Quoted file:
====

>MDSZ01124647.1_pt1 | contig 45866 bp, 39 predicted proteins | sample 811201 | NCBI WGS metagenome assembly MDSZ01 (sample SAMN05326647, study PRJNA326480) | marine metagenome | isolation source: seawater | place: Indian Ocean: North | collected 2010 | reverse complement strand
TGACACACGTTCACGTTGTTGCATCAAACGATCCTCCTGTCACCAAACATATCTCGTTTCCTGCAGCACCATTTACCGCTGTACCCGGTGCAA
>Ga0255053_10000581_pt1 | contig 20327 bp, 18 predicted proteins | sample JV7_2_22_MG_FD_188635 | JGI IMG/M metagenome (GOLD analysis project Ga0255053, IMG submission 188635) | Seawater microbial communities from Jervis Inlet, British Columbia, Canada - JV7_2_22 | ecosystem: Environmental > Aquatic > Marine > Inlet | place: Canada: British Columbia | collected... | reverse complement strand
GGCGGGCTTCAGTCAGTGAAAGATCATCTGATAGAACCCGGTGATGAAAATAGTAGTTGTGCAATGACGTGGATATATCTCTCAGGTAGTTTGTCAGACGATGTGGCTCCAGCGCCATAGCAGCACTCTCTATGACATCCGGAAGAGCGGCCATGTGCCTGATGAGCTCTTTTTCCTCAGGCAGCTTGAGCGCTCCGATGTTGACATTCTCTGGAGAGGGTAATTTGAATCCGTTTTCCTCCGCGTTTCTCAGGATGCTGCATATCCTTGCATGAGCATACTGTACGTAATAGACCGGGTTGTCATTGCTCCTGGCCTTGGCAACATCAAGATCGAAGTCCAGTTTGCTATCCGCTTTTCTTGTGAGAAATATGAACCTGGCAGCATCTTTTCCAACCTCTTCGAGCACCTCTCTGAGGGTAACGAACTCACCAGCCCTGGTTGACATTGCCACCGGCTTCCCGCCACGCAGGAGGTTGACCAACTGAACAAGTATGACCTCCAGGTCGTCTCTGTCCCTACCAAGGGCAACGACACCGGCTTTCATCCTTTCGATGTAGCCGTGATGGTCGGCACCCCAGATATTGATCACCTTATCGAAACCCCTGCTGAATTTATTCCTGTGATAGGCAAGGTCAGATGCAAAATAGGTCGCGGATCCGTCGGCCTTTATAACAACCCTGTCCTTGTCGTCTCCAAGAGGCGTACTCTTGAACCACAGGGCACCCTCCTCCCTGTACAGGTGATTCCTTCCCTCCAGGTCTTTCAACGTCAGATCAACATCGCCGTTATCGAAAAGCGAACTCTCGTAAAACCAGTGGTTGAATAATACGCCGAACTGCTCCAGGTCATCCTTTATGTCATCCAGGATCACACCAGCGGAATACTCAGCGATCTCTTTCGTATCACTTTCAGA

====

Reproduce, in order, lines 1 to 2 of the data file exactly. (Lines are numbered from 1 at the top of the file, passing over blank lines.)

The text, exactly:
>MDSZ01124647.1_pt1 | contig 45866 bp, 39 predicted proteins | sample 811201 | NCBI WGS metagenome assembly MDSZ01 (sample SAMN05326647, study PRJNA326480) | marine metagenome | isolation source: seawater | place: Indian Ocean: North | collected 2010 | reverse complement strand
TGACACACGTTCACGTTGTTGCATCAAACGATCCTCCTGTCACCAAACATATCTCGTTTCCTGCAGCACCATTTACCGCTGTACCCGGTGCAA